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· Braiding ·
Braiding means weaving information into the story, especially characters, like a hairdresser weaving strands of hair into one strong braid.
In my novel, Taking Back the Bullet, I focus on three main characters and their families.
Out of thirty-four chapters in the book, I use the first nine chapters introducing the fictional characters.
The first two chapters are set in Prairie Grove, Kansas, where the reader meets jailer Tom Jennings and artist Jesse Thomas.
In the next two chapters we watch boxer Joe Morningcloud, who is visiting from Nespelem, Washington, meet University of Kansas graduate student, Jesse Thomas (in Lawrence, Kansas).
The last of the three families also resides in Prairie Grove. There, Carolyn Odessa, Cottonwood County Medical Examiner; and Shawn Smith, ex-coroner, work death calls.
Carolyn and Shawn are parents of two sons; one boy, James Odessa-Smith, is a focal point in the character-driven novel.
Police Officer Tom Jennings, obese as a mutant Idaho potato in a jiggling gelatin suit; James Odessa-Smith with his schizoaffetive disorder; and young Suanna Morningcloud, a person with albinism, and half Nez Perce Indian and half Caucasian; are all searching for their identities and culture.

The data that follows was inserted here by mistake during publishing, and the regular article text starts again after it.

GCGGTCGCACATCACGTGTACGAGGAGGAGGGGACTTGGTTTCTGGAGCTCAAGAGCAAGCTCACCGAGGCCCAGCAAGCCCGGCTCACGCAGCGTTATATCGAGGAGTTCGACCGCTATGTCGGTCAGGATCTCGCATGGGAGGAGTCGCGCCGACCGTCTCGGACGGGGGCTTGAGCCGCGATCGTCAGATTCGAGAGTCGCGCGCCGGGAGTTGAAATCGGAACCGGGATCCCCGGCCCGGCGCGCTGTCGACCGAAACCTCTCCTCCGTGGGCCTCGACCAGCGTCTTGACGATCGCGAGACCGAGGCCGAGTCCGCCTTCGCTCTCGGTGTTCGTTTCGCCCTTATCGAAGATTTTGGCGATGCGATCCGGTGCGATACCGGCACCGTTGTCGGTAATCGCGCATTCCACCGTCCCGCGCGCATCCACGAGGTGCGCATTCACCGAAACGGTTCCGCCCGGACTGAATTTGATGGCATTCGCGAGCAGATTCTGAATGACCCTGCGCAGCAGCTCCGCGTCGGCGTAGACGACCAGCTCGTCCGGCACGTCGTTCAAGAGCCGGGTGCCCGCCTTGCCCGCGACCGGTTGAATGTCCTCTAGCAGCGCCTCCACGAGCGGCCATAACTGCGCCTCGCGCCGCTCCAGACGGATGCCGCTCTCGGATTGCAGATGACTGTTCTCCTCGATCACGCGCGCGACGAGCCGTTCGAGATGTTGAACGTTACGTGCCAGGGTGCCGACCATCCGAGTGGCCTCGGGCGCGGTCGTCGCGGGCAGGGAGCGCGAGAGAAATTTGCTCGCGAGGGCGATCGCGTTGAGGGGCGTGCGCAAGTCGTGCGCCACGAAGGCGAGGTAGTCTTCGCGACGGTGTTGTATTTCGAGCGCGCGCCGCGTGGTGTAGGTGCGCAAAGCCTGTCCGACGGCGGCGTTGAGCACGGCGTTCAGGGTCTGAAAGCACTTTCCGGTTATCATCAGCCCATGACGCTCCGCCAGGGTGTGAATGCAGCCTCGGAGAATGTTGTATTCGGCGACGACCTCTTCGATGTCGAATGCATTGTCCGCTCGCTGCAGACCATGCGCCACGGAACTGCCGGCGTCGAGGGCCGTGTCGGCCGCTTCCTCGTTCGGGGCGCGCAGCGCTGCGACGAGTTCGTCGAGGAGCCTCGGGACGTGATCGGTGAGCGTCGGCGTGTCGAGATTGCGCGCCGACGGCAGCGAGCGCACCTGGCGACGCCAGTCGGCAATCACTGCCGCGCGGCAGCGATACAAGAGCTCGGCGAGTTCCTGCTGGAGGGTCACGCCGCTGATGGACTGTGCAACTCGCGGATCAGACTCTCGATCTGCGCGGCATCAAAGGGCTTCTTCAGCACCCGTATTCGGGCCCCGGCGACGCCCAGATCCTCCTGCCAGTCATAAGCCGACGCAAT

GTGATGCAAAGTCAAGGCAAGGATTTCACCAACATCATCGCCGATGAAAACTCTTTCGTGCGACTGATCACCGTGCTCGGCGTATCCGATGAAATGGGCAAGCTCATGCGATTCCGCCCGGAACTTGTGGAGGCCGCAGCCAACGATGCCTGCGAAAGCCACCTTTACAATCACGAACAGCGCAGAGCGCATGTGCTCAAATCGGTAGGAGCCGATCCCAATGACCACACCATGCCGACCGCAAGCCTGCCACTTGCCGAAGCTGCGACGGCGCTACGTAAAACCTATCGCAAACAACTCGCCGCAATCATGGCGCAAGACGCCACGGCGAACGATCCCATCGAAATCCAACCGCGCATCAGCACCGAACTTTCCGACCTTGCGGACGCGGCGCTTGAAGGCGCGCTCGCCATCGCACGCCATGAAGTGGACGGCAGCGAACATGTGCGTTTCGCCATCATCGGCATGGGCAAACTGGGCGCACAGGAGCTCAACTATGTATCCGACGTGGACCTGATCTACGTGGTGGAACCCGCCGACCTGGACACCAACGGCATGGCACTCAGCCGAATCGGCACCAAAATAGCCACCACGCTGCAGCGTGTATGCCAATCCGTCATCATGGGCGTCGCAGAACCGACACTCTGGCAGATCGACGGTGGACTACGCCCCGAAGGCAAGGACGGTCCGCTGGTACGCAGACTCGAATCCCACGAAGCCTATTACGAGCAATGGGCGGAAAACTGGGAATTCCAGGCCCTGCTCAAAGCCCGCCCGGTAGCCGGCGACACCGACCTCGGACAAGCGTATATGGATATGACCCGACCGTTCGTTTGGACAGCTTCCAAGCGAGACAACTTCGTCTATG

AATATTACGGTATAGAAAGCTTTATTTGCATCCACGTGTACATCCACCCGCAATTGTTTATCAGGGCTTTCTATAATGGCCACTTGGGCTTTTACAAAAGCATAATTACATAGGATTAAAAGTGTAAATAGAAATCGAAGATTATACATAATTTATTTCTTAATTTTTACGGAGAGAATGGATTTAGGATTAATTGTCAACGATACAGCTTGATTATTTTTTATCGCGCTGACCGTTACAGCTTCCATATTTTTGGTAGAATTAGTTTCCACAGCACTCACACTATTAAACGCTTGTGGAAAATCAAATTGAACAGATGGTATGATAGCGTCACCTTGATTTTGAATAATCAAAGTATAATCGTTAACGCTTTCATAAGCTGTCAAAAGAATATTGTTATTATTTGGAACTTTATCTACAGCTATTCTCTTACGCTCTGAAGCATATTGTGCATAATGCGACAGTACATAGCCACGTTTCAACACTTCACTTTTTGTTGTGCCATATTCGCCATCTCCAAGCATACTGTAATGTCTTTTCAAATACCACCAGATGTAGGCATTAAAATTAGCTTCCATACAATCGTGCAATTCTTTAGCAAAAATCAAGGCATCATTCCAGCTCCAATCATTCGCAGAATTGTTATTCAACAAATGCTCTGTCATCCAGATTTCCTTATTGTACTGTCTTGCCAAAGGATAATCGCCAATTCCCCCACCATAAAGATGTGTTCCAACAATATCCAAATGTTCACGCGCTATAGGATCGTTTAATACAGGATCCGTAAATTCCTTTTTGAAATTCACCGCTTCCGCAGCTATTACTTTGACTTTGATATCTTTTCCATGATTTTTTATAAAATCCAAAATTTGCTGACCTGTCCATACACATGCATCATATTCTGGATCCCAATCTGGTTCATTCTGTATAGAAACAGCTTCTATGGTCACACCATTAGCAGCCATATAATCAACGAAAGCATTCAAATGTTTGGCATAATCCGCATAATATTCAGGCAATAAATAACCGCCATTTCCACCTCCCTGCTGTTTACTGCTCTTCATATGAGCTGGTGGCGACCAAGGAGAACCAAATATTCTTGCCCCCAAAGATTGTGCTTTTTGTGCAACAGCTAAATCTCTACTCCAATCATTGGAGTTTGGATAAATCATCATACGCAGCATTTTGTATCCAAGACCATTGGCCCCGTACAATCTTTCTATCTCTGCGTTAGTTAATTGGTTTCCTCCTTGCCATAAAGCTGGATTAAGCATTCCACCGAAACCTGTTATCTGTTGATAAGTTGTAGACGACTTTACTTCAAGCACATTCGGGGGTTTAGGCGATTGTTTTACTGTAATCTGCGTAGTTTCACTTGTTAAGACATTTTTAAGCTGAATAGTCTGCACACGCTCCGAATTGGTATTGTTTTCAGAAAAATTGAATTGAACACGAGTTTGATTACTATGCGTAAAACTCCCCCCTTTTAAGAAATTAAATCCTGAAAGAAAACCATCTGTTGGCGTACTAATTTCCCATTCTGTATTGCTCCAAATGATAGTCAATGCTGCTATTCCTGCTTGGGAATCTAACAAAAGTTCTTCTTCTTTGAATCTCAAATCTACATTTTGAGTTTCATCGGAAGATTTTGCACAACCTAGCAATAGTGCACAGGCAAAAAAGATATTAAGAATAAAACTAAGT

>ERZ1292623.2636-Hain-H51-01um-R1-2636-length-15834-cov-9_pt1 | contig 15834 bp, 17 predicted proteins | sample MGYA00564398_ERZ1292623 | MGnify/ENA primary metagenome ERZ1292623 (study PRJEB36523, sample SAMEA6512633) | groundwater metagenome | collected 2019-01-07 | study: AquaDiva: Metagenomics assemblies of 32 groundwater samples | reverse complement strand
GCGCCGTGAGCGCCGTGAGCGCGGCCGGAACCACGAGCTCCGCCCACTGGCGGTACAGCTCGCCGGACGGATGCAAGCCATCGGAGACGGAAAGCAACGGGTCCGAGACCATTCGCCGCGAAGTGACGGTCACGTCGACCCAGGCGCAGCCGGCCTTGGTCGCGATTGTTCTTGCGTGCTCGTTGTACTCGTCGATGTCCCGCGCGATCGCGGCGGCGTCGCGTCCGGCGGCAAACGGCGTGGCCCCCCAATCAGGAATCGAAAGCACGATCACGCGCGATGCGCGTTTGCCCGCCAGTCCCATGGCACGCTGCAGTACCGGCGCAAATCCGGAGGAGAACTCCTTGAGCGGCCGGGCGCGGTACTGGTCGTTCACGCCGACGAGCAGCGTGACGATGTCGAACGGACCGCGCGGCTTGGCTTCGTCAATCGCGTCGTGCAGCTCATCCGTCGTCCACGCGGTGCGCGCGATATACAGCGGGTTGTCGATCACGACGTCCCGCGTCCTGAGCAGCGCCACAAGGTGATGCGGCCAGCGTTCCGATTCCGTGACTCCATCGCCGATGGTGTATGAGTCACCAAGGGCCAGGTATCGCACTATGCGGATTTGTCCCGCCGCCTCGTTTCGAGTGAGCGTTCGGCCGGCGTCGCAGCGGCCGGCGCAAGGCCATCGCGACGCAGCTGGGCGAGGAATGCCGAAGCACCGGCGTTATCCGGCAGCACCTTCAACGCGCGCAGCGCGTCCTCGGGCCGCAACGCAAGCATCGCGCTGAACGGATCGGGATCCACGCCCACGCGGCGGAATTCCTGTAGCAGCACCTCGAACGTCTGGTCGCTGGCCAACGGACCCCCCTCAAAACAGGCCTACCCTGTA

The characters move in and out of the frame of the story.
Weaving the appearance of the characters allows readers the opportunity to shift their attention to something new while keeping in mind the connections.
When, in chapter ten of Taking Back the Bullet, all three main characters meet during a botched bank robbery, the reader is already familiar with them.
The fictional characters and their families are changed and connected forever as they are forced to ask themselves: “Who am I and where do I belong?”
The point of braiding is to tell the story over a period of time, over a period of chapters, while moving the story forward and keeping it fresh.
During your writing, you also have the opportunity to tell back stories, really clues, as to what motivates your characters.
Back stories are a topic for another blog, but they are relevant when discussing braiding.
Be careful about weaving too many back stories into your novel in an attempt to create rich detail, because your goal of a realistic, cohesive story, could end up as a confusing piece of abstract art.
Until next time, happy writing and reading!
Very nice sculptures! I never realized Jim was so proficient at braiding, very interesting.
Jim Potter says
The photographs of the sculptures appear in the back of the novel, just published. They are inspiring! Sculptures by J. Alex Potter. Photographs by Gina Laiso.